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RB Leipzig v Stuttgart

'A special moment for U.S. football' - American coaches Marsch and Matarazzo take different paths to Bundesliga face-off

23:35 BST 19/08/2021
Marsch Matarazzo split
The two have had entirely different playing and coaching careers to this point as they prepare to make history on Friday

Over the years, the U.S. has exported players to Europe at an unprecedented level. Christian Pulisic, Gio Reyna, Tyler Adams, Weston McKennie... all have become stars, particularly in the Bundesliga, as the U.S. men's national team's young player pool is stronger than ever before.

But, on Friday, there will be another historic clash of Americans in the Bundesliga, and that clash won't be between players. Instead, it will be between coaches as two Americans will lead their teams against one another in Germany's top flight.

On Friday, Jesse Marsch and RB Leipzig will face Pellegrino Matarazzo's Stuttgart in the second game of their Bundesliga seasons. It will be the first time ever two American coaches have gone head-to-head in the Bundesliga and, by any measure, will serve as a landmark moment for the American game.

While American players have begun to earn respect in Europe in recent years, few  U.S.-born coaches have truly been given the chance abroad.

Current USMNT boss Gregg Berhalter coached Hammarby, becoming the first American to coach in Europe, but was dismissed before reinventing his philosophy in MLS. Bob Bradley earned his chance at the Premier League with Swansea after great stints with Le Havre and Stabaek but lasted just weeks before being dismissed without a transfer window. Others, like David Wagner, rose through the European game with a bit more respect thanks to their dual-national status.

Now, Marsch and Matarazzo are the standard-bearers for American-born coaches in Europe. As Matarazzo put it to Bild: "This is a special moment for U.S. football."

The connections between the two date back years, even if they've taken very different paths to the top of German soccer. Both played Ivy League soccer in the 90s, Marsch for Princeton and Matarazzo for Columbia, before taking their careers in different directions.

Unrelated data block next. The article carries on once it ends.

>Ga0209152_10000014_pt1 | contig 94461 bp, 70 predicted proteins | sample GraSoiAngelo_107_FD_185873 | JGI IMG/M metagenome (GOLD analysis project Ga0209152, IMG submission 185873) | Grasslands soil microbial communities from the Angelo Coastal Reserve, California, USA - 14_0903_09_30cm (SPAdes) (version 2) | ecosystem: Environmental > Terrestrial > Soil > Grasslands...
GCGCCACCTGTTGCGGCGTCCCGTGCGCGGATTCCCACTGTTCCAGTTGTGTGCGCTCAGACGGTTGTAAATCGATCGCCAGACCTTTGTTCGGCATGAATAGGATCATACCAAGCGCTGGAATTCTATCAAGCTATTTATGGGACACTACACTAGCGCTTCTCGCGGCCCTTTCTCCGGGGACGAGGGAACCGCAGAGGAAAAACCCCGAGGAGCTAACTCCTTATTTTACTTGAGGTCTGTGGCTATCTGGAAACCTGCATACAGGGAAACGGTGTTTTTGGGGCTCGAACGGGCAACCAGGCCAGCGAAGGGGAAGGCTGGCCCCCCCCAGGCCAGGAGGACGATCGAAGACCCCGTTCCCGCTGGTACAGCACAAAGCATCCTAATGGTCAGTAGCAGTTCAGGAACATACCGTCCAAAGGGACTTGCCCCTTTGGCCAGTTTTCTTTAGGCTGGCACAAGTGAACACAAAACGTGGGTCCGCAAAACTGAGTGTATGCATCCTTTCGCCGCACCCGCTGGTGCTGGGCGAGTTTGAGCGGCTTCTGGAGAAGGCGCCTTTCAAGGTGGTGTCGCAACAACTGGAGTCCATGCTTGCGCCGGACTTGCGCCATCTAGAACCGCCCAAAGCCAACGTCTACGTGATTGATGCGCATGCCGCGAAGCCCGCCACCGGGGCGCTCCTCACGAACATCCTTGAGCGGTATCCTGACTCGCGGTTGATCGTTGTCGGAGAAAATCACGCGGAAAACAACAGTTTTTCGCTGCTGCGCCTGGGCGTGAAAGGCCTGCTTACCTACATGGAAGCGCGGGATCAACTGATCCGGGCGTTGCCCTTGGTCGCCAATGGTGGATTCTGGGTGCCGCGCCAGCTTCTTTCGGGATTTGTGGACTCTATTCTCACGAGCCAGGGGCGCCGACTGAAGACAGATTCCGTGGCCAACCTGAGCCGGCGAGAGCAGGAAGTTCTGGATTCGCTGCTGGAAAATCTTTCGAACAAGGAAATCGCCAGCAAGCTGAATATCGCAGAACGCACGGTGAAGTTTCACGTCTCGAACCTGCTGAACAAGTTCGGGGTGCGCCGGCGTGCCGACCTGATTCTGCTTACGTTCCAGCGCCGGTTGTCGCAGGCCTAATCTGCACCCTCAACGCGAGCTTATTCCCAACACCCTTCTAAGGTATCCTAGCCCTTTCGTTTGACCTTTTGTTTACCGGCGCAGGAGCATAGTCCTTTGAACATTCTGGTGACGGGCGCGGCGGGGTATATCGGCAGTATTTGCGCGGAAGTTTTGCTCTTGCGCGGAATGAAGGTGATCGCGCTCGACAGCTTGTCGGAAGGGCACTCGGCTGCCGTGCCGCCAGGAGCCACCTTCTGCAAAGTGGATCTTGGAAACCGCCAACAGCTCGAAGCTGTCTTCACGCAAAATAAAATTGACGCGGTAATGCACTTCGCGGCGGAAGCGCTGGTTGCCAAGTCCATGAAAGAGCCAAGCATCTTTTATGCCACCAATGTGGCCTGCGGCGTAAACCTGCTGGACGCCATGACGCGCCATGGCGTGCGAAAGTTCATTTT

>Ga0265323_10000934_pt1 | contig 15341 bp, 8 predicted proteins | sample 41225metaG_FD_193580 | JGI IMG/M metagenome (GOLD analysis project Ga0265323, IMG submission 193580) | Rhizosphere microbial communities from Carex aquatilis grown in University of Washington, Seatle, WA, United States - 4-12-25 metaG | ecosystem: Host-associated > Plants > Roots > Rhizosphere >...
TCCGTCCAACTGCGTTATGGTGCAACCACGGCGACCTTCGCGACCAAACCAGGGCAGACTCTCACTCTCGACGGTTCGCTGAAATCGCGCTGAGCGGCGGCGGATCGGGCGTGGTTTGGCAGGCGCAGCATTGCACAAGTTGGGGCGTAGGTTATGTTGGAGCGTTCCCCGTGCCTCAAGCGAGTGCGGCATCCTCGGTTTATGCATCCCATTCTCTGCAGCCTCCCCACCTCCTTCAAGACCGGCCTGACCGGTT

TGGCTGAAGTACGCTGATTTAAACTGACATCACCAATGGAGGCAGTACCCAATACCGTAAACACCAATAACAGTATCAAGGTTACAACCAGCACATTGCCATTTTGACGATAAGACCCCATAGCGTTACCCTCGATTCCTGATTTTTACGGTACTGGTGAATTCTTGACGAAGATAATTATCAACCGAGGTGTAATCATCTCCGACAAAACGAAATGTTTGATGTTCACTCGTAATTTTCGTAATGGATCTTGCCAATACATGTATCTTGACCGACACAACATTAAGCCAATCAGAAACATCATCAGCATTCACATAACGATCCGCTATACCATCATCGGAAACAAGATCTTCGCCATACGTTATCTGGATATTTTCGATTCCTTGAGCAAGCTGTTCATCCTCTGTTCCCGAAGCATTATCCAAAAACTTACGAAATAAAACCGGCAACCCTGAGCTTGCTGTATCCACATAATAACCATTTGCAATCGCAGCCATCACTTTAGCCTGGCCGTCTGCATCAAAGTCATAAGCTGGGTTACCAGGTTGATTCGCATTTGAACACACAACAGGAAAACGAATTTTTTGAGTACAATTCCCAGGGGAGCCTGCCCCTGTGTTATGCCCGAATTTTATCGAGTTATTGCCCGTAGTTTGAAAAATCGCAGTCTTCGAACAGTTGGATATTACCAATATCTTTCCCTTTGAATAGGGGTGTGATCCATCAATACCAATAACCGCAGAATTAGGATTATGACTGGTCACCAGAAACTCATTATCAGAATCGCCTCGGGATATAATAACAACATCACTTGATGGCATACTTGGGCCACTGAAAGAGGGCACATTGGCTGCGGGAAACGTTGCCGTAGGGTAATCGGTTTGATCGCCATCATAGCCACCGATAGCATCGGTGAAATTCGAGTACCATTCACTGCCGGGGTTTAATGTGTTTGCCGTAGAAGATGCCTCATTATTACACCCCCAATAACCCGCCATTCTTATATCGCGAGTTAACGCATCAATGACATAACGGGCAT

Marsch became a reliable midfielder in MLS, earning two caps with the USMNT before eventually emerging as one of the top coaching minds in the league with the New York Red Bulls. That Red Bull affiliation led him to Salzburg, where he managed the likes of Erling Haaland, and, ultimately, Leipzig as he took charge of the Bundesliga contenders this summer.


Matarazzo, meanwhile, spent his entire career abroad, never playing in MLS or earning a cap for the USMNT as he remained largely out of the public eye in America right up until his Stuttgart appointment. He ended his playing days with Nurnberg before working his way through the club's coaching ranks from the youth level right on up. 

He eventually became an assistant for Hoffenheim and, in 2019, he was named Stuttgart's head coach, leading them to a ninth-place finish last season after earning promotion the year prior.

"Rino and I have a little bit of history," Marsch told the Bundesliga's website. "We played against each other at university in the U.S. He’s pretty much German at this point even though his name is completely Italian. His German is really good, he’s done a very good job with Stuttgart."

Matarazzo, meanwhile, says he knows what to expect from Marsch, who has spent the last six years defining Red Bull's style across three different continents.

“Of course, it’s not going to be very far from the Red Bull style of football," he said. "I haven’t looked in great detail at what the structure will be like this season, but I assume it will be relatively similar to Salzburg and RB Leipzig. This will mean a high press and a very direct way at aiming towards goal."

In terms of stakes, RB Leipzig head into Friday's game after losing their season-opener: a 1-0 defeat to Mainz. Losing twice in a row to start the season would be catastrophic for the club's title hopes, as they look to compete with Bayern Munich and Borussia Dortmund atop the league once again.

Stuttgart, meanwhile, cruised to a 5-1 victory over Greuther Furth in their first game as Matarazzo's side currently sits atop the league after one week.

Two men that met in college years ago are now leading two of Germany's top teams against one another after taking entirely different paths to this point. But, in the end, both paths led them to this moment and regardless of how Friday's clash plays out, it will be a memorable match for those that follow American soccer.

"I'm excited to see him again and just congratulate him for what a great job he's been doing," Matarazzo told ESPN.

"Certainly, the paths are different paths. I don't know if I would call myself a trailblazer as I'm not the first. Joe Enochs comes to mind who also played in Germany. I think it's definitely a path someone can take: play overseas, stay for a while, pretty much just work your ass off and sacrifice everything that meant anything to you in the world and get to where you can. I think it's definitely a possibility.

"But paths are different and I'm excited to see Jesse at the game."

Added Marsch: "As an American, I’m very proud of the success he has had... I hope that back home in the U.S. it will also be a special day where two quality coaches have the chance to play against each other on a first league level."